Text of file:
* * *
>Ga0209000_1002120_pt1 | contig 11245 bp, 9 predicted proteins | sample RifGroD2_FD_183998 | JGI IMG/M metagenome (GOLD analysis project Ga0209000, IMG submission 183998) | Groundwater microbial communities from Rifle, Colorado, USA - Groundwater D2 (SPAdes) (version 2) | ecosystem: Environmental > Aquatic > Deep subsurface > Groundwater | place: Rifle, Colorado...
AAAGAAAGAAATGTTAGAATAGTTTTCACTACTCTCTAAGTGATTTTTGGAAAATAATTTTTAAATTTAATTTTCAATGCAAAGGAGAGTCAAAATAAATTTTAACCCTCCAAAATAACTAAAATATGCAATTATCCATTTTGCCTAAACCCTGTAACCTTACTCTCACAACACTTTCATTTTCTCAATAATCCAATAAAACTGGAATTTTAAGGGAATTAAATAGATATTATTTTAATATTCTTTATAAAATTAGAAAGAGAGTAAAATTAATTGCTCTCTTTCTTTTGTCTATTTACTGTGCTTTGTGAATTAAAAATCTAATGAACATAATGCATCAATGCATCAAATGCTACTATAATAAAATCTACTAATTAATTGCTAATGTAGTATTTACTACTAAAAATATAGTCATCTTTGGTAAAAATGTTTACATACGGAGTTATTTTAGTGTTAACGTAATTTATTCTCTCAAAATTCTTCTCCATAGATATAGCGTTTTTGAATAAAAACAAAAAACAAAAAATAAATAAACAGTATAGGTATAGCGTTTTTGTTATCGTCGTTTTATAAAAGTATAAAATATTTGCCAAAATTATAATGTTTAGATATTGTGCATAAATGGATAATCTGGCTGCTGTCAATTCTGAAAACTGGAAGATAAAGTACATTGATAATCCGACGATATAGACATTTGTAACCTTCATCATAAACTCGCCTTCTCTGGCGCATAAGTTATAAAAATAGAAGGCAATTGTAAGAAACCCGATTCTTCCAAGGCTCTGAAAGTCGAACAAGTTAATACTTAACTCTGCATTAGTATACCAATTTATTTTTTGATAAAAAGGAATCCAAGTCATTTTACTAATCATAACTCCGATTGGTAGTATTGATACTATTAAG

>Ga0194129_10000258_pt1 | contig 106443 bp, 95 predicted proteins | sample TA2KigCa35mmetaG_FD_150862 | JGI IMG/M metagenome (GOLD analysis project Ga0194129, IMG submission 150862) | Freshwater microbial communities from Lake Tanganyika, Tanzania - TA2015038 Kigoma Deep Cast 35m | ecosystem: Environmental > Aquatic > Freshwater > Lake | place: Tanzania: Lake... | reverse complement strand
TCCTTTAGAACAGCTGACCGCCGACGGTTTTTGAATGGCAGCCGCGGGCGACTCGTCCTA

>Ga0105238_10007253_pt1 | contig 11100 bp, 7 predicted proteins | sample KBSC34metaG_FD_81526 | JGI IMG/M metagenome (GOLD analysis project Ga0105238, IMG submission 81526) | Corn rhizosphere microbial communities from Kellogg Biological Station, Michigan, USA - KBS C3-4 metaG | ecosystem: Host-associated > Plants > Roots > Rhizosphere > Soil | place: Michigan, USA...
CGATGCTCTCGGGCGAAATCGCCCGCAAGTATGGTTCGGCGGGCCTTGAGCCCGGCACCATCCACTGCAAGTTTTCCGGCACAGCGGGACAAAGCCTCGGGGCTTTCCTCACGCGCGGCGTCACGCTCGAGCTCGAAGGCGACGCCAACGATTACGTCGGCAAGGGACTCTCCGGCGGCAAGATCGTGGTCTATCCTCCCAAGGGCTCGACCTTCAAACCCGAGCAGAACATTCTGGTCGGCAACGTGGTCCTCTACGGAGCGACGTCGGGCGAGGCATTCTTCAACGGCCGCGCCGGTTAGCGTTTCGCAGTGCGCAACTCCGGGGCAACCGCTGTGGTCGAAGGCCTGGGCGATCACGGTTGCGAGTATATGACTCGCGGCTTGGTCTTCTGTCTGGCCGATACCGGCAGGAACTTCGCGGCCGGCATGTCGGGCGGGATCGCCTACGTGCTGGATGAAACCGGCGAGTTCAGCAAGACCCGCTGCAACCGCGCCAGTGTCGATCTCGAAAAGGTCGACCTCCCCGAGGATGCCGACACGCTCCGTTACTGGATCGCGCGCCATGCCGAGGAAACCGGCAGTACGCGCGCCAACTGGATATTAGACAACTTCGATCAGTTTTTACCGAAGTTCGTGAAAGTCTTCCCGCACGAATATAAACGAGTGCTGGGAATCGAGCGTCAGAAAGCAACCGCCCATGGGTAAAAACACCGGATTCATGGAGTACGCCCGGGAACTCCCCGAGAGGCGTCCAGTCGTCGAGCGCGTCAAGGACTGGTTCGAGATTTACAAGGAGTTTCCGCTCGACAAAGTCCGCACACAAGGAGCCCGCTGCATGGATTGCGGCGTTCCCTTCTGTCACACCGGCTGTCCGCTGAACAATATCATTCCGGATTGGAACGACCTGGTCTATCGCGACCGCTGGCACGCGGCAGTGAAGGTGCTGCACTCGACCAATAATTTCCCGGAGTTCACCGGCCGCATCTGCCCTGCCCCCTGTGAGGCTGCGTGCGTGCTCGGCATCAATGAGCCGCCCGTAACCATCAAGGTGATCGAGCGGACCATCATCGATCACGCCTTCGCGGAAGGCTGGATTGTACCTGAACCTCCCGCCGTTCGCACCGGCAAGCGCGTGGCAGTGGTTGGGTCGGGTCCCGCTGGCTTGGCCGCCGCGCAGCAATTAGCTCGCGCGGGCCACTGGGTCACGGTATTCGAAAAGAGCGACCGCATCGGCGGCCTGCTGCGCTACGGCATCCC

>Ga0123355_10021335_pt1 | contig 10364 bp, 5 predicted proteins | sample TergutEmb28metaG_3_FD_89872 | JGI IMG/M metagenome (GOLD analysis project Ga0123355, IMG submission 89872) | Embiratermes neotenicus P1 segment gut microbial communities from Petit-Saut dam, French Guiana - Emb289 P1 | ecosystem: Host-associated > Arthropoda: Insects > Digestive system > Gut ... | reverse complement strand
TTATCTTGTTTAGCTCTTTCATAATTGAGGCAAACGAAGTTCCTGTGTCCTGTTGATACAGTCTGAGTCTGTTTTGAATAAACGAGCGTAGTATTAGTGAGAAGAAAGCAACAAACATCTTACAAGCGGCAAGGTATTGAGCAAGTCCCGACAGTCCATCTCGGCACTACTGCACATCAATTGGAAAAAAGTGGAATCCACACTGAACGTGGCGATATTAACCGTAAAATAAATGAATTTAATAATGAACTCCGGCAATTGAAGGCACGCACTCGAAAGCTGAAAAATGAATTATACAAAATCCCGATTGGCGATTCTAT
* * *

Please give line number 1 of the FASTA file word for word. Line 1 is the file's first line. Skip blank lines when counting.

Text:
>Ga0209000_1002120_pt1 | contig 11245 bp, 9 predicted proteins | sample RifGroD2_FD_183998 | JGI IMG/M metagenome (GOLD analysis project Ga0209000, IMG submission 183998) | Groundwater microbial communities from Rifle, Colorado, USA - Groundwater D2 (SPAdes) (version 2) | ecosystem: Environmental > Aquatic > Deep subsurface > Groundwater | place: Rifle, Colorado...